As the Cleveland Indians thrashed the Cincinnati Reds this past week, outscoring the southerners 42-16 over the four-game stretch, DH/1B Carlos Santana figured into the final score more often than not. Santana hit .417/.529/.917, with a pair of homers and walking four times. It’s not a large sample size, only 17 plate appearances, but even since he’s entered the leadoff spot on April 22nd he’s slashed .270/.377/.517. But Monday against Cincinnati, something else happened. Santana tapped his toe.
Such a small thing, though a couple years back it was a topic of some conversation around the wigwam, and baseball really. When he loaded on his swing in with the Reds in town, his front foot rose, tapped the ground, rose again and planted, and only then did the bat move through the zone. It's something we haven't seen out of him in years, and suddenly, it's back and he spent the next four days mashing. It was a piece of his swing that was ironed out, the assumption being he’d be able to get to the ball faster and hit better. Here’s what he looked like last Monday night, when he made old, new again.
Here’s what it looked like a couple nights back against the Astros, before the tap.
I did look through the Twins series that followed, and all his at-bats were sans toe-tap. He just didn't make any highlights.
Again, such a little thing, but the minutiae of baseball are what make the great ones, great. It’s interesting to note that, when he moved Santana to the leadoff spot, Francona pledged that his player wouldn’t change anything with his swing. But among the things you can do with your swing, this is major.
It doesn’t seem to be impacting his ability to get around on the ball, in fact, he suddenly became unto a god, but it was also against Reds pitching. Anyone could look like Joey Votto against that kind of pitching, especially that bullpen. But unlike, say, Melvin Upton’s hitchy swing that just removes all flow to everything and makes him worse. This is something Santana has done in the past and demonstrated nearly elite ability with, and is more a timing mechanism anyway, a way to get the front foot down on contact. Victor Martinez does it when batting lefty as well.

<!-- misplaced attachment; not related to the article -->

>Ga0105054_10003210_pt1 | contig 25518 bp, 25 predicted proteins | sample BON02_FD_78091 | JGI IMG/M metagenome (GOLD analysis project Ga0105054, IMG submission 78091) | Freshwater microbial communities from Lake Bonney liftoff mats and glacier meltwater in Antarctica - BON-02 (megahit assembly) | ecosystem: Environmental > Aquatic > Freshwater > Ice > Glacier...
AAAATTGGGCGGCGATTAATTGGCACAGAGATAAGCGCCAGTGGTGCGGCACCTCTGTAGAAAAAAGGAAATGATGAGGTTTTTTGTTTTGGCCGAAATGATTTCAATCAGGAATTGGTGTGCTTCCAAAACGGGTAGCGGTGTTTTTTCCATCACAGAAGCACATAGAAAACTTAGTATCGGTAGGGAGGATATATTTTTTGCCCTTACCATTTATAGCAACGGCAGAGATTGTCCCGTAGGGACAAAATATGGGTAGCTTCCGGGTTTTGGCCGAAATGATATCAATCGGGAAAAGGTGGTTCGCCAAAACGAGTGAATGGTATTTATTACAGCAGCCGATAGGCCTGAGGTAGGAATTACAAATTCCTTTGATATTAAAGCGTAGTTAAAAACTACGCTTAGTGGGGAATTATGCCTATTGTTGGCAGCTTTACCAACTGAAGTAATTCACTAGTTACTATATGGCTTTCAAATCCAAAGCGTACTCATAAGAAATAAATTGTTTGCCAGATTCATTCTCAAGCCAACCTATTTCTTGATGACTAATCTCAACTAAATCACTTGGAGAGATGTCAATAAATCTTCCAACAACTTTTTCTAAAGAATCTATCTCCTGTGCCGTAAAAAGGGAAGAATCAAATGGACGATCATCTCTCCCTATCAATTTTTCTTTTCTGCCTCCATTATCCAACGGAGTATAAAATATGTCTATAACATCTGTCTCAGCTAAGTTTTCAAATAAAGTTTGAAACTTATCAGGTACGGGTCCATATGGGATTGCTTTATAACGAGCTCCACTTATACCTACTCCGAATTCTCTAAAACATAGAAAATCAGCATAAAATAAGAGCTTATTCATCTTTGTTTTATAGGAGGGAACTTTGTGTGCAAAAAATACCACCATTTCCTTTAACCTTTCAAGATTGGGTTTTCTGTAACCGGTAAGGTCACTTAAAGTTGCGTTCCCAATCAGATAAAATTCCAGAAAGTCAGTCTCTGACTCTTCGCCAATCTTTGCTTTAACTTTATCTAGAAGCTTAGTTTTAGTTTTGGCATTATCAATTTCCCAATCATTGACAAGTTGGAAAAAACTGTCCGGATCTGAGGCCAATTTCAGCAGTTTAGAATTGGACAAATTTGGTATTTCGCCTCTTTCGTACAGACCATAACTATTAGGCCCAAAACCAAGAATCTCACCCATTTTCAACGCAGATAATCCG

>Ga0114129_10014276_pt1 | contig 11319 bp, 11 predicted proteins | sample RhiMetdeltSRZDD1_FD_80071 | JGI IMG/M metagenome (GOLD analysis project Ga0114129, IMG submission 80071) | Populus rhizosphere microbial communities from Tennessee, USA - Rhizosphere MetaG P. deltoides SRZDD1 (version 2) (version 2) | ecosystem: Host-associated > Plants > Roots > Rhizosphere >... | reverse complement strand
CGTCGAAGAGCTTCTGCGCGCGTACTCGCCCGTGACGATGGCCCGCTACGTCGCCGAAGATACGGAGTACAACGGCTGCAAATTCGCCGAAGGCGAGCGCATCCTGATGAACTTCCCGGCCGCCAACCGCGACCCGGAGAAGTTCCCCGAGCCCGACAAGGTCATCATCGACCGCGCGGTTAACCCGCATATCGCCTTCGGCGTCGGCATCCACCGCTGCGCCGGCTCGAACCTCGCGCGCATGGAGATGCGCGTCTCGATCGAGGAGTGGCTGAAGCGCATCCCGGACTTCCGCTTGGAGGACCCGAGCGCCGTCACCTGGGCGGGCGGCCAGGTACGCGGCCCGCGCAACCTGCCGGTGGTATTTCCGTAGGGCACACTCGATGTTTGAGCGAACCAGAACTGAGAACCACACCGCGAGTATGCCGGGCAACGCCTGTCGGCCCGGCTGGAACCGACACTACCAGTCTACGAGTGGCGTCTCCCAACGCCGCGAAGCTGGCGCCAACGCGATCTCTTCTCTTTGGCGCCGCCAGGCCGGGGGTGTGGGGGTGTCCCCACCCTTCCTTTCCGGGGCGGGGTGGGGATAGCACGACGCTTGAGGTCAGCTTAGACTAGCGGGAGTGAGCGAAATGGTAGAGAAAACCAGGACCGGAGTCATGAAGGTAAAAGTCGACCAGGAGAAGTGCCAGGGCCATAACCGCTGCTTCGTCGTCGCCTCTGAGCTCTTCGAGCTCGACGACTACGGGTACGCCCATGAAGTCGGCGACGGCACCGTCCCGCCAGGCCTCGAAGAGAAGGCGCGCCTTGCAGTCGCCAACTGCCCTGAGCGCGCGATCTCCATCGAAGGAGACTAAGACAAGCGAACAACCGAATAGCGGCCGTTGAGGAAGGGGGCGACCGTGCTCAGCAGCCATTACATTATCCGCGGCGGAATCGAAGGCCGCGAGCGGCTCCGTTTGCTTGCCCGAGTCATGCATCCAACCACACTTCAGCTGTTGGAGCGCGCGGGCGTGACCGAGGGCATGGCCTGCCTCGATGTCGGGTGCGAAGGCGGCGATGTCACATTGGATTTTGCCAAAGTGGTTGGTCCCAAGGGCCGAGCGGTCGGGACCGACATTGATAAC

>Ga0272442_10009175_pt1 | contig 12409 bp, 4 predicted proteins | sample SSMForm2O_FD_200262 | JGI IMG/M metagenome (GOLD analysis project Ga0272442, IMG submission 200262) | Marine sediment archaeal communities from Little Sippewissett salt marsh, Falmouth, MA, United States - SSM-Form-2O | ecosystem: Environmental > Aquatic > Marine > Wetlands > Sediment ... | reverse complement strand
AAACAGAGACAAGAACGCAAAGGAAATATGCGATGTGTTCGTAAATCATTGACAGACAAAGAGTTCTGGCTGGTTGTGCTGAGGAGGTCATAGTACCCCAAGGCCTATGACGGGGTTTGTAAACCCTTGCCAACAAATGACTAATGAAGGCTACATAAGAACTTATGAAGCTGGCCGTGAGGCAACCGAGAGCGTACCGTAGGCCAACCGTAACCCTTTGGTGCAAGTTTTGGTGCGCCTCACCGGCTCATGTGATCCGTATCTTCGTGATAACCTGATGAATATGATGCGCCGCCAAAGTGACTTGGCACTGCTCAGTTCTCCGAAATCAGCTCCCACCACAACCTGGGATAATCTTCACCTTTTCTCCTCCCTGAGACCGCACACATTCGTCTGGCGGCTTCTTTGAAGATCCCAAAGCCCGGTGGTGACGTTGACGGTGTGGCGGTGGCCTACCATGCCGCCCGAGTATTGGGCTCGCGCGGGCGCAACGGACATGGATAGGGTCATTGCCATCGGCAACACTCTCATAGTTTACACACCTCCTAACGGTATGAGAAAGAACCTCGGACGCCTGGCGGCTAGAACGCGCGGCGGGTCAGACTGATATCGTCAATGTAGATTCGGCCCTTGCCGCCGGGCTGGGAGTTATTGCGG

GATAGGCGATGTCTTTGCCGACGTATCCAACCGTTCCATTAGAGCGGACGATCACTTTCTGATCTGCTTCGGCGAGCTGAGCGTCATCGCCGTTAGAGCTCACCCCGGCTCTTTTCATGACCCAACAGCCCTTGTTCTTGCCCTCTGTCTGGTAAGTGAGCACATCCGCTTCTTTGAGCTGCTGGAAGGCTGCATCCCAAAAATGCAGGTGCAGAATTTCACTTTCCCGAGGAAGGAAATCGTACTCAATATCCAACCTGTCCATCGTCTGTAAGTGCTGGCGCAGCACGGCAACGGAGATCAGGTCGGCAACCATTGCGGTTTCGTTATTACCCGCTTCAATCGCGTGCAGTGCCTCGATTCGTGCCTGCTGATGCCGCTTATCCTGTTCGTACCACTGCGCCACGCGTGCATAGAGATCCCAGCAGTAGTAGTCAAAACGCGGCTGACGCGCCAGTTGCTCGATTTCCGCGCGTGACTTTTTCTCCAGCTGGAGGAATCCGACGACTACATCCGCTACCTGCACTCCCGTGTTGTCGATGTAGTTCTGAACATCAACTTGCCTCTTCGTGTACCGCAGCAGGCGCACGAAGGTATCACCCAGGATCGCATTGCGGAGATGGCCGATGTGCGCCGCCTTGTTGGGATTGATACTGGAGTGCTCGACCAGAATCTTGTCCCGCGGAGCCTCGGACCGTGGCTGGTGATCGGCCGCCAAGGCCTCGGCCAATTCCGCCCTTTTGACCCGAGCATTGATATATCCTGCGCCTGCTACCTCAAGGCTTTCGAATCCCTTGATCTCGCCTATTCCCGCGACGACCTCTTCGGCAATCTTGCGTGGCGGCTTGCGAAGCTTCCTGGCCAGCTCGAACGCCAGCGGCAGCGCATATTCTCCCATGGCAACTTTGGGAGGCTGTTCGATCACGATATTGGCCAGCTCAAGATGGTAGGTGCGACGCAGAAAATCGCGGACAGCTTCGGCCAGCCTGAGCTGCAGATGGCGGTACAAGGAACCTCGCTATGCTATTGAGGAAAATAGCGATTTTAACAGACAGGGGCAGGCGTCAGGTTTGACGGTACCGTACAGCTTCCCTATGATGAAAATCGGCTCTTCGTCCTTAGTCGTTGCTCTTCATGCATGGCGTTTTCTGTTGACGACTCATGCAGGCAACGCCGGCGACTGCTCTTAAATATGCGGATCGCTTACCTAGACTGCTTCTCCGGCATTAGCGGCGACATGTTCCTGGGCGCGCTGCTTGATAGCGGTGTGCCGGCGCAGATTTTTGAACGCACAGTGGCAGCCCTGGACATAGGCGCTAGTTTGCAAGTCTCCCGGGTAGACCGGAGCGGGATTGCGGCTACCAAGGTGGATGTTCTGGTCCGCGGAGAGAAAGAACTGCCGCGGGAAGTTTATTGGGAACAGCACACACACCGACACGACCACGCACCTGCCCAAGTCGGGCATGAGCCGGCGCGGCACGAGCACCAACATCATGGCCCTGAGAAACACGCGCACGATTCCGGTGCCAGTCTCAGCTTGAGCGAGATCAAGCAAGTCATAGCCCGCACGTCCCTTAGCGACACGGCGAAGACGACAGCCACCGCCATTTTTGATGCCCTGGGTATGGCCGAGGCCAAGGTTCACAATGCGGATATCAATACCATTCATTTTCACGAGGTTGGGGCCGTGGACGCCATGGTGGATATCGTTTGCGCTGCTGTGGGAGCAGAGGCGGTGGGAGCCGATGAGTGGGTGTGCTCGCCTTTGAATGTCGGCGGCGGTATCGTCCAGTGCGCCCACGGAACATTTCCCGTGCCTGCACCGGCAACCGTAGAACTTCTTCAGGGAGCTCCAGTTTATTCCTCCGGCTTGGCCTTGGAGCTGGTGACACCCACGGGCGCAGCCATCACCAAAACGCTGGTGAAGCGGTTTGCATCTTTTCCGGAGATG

Santana only appears to be doing it when batting left-handed, not tapping his toe on Friday night when he was turned around to face Red Sox lefty Tommy Layne after doing it to lead off the game. This tells me he isn’t Mickey Mantle who famously (and falsely) was known to have identical swings. Oddly, Mantle tapped when he batted from the right side but not the left. Myths and legends often lie.
Santana has always been a better hitter from the right side -- 131 wRC+ for his career from as a righty compared to 120 from the left side. If anything this year, though, he needs the help from the right side against lefties -- he’s got a 13 wRC+ while batting right-handed. That is not a typo, it is thirteen, a devil number. But, If he gets back to hitting from the right side like usual and starts finding this stunning kind of success left-handed, he is going to be a terror this summer. We just need our old acquaintance/foe Regression to arrive. And for the Indians to not face every Cy Young-caliber lefty in the league all the time.
What does this all mean? Who knows. Maybe this is the moment where Santana makes his Bautista-esque ascension from pretty good to baseball serial killer. Bautista re-inserted that huge leg kick to his swing and hit 54 home runs the next year, if you didn't know. Maybe it's a thing he only does in NL parks, or just against the Reds. Maybe this is all just temporary, like when Juan Uribe was a patient hitter for a week and a half, and Santana will revert. Players don't just do things like this randomly though, it's potentially a huge switch. It’s something to watch for.